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Caregiver Training Blog

What Caregivers Need to Know about Preventing Norovirus in Seniors


What-Caregivers-Need-to-Know-about-Preventing-Norovirus-in-SeniorsWhen winter comes, the gastrointestinal infection called “norovirus” threatens the health of our senior loved ones.

Most media mentions of norovirus in seniors involve rapidly spreading outbreaks on cruise ships. But these accounts obscure the fact that norovirus is a danger for seniors in other settings too.

What do caregivers need to know to keep themselves and their loved ones safe from this nasty bug?

What Is Norovirus?

Norovirus is sometimes called “food poisoning,” “stomach flu,” or “stomach bug.” It is the leading cause of foodborne illness and can be caused by other germs and chemicals. Even though it is sometimes called a flu, it is not caused by the influenza virus.

According to the Centers for Disease Control and Prevention (CDC), two recent norovirus outbreaks have been linked to oysters, both raw and frozen.

Common symptoms are vomiting, diarrhea, nausea, abdominal cramping, and stomach pain. Some people experience headaches, fever, fatigue, or weakness. The symptoms can come on suddenly and last for one to three days. But norovirus can spread before people become symptomatic and for up to three days afterward.

Up to 30% of people infected with norovirus do not develop any symptoms at all, which can make it difficult to detect and contain an outbreak. But for the rest, norovirus is extremely unpleasant and can involve several days of alternating between the bed and the bathroom. 

For seniors, however, norovirus can cause dehydration and become much more serious—or even deadly.

How Common Is Norovirus?

Each year, norovirus affects more than 23 million people, and it causes as many as 71,000 hospitalizations and 800 deaths in the United States. Outbreaks tend to occur in crowded spaces like hospitals, cruise ships, and nursing homes.

How Do You Get Norovirus?

Norovirus is very contagious. You get it from:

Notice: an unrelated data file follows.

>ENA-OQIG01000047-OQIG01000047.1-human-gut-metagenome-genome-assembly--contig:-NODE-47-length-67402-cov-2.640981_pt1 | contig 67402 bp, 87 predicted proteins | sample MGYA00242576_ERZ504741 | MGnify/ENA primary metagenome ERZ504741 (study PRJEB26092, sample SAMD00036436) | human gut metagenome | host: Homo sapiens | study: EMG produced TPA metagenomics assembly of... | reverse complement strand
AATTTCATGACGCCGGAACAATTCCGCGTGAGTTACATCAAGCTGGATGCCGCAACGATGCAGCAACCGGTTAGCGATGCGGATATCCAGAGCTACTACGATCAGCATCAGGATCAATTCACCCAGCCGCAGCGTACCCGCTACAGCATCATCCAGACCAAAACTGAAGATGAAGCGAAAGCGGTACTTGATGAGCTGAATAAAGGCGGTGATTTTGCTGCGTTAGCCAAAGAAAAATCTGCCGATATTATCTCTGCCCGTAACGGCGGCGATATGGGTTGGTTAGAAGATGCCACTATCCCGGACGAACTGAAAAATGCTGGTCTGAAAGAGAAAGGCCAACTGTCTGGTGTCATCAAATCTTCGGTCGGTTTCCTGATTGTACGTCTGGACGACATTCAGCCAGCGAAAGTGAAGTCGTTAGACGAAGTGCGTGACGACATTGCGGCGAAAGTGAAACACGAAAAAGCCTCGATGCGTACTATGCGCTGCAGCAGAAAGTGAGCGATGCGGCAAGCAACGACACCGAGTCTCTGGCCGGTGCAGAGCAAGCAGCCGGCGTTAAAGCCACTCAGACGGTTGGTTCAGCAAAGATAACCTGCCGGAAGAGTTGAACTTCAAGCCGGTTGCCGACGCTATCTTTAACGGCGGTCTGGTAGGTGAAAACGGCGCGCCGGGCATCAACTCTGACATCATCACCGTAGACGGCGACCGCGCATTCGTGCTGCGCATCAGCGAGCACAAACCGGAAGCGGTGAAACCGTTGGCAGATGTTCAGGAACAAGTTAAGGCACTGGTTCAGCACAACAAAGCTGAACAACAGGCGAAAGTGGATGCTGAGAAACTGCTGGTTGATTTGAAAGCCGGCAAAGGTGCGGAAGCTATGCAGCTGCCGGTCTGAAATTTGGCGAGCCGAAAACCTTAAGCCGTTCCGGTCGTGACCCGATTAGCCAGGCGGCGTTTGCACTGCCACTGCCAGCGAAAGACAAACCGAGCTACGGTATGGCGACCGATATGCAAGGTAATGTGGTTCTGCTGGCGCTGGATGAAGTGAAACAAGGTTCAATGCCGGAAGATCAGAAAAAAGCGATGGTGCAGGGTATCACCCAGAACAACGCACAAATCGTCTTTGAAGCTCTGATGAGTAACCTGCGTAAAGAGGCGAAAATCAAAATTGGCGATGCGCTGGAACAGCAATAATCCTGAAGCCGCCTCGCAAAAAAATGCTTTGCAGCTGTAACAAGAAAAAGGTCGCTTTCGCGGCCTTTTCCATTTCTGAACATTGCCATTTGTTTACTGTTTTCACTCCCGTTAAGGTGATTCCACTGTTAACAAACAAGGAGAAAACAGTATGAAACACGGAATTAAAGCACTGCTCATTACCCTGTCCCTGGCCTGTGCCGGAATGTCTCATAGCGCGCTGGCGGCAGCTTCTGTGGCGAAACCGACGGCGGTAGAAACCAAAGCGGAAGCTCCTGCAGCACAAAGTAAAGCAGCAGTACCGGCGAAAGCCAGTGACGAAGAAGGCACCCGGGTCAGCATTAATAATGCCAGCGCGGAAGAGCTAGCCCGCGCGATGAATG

• Direct contact with an infected person
  • Eating contaminated food
  • Drinking contaminated water
  • Touching contaminated surfaces and putting unwashed hands in your mouth

Norovirus Prevention

The CDC recommends the following precautions to protect yourself and others from norovirus.

  • Wash hands often, especially after using the bathroom or eating.
  • Rinse fruits and vegetables.
  • Cook all foods, and especially shellfish, thoroughly.
  • Stay home when you are sick and for two days after symptoms end.
  • Avoid preparing food for others when you are sick and for two days after the symptoms stop.
  • Clean and disinfect contaminated surfaces with a bleach-based cleaner during an outbreak.
  • Maintain good hygiene and use alcohol-based sanitizer.

Treating Norovirus

Even if you take all the precautions, norovirus outbreaks can and do happen. Because it is a virus, norovirus can’t be treated with antibiotics. But some norovirus survival techniques can help seniors stay comfortable while avoiding norovirus-related complications.

If your loved one contracts norovirus, you can help them by: 

  • Making sure they get plenty of rest.
  • Helping them stay hydrated due to the loss of fluids. Some doctors recommend sports drinks or other over-the-counter remedies for replenishing critical nutrients and minerals. 
  • Watching for signs of dehydration: dry mouth and throat, decreased urination, and dizziness. If you notice any of these signs, call your doctor—hospitalization and intravenous fluids may be needed.
  • Encouraging them to wash their hands often.

Surviving Norovirus

In this mmlearn video, “Surviving Norovirus: Not Just a Cruise Ship Issue,” Maria Wellisch, RN, LFNA, emphasizes the importance of learning how to recognize and treat potential outbreaks of this dangerous illness. 

“If you think it just happens on cruise ships, we are going to learn about how prevalent norovirus is,” says Wellisch. “When I see 800 deaths from this virus, I think this is a very important thing for us to talk about. This isn’t just cruise ships; it’s schools, nursing homes, assisted living facilities, restaurants. It’s something that all of us need to know about.”

Wherever people live together in communal settings, where they are all touching items and spending time in common areas, there is a risk for the spread of norovirus.

Whether your loved one is aging in place or living in a residential facility, caregivers can help by learning how to keep seniors safe from this unpleasant—and often dangerous—illness.

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